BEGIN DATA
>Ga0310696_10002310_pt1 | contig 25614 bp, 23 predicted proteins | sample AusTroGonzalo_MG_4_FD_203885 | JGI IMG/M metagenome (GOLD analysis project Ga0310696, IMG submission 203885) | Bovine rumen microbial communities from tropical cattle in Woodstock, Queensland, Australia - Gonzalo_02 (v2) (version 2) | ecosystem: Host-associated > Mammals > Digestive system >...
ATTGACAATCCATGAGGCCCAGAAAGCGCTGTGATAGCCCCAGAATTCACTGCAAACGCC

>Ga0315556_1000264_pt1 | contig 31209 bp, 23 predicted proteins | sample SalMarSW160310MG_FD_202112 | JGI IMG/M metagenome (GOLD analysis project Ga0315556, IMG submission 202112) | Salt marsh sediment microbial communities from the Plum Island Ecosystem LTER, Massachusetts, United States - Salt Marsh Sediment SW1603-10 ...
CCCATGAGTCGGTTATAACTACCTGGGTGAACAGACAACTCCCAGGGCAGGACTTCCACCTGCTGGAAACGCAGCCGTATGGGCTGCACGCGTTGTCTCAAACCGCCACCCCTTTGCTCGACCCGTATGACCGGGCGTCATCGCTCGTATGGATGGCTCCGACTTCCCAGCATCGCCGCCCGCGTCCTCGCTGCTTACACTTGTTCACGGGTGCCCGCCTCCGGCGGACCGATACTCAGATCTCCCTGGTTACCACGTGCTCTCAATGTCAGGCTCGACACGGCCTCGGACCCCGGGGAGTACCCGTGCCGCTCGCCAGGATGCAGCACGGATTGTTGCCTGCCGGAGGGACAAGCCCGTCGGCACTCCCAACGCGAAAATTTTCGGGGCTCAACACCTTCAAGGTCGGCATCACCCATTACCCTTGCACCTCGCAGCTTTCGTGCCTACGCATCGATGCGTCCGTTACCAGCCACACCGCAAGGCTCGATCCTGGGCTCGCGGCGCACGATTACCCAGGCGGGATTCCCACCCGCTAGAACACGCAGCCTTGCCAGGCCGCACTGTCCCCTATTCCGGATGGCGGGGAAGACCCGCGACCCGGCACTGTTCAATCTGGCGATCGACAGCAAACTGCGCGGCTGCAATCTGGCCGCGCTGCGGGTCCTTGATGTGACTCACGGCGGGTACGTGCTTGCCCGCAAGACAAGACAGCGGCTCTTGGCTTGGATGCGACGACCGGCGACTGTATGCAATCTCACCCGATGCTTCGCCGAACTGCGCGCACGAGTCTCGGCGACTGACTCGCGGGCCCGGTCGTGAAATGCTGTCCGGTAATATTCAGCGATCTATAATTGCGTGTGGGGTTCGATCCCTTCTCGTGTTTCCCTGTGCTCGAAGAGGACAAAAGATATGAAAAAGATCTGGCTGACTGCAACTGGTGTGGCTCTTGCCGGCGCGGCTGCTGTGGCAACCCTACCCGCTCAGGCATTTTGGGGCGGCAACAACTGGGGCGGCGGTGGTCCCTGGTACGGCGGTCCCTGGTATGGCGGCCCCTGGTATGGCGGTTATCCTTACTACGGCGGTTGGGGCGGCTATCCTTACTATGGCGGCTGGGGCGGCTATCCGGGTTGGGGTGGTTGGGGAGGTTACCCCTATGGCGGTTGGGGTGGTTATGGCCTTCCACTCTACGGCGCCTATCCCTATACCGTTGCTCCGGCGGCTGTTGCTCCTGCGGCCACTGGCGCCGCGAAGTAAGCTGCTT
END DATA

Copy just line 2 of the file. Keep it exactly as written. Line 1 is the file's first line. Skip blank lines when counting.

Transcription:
ATTGACAATCCATGAGGCCCAGAAAGCGCTGTGATAGCCCCAGAATTCACTGCAAACGCC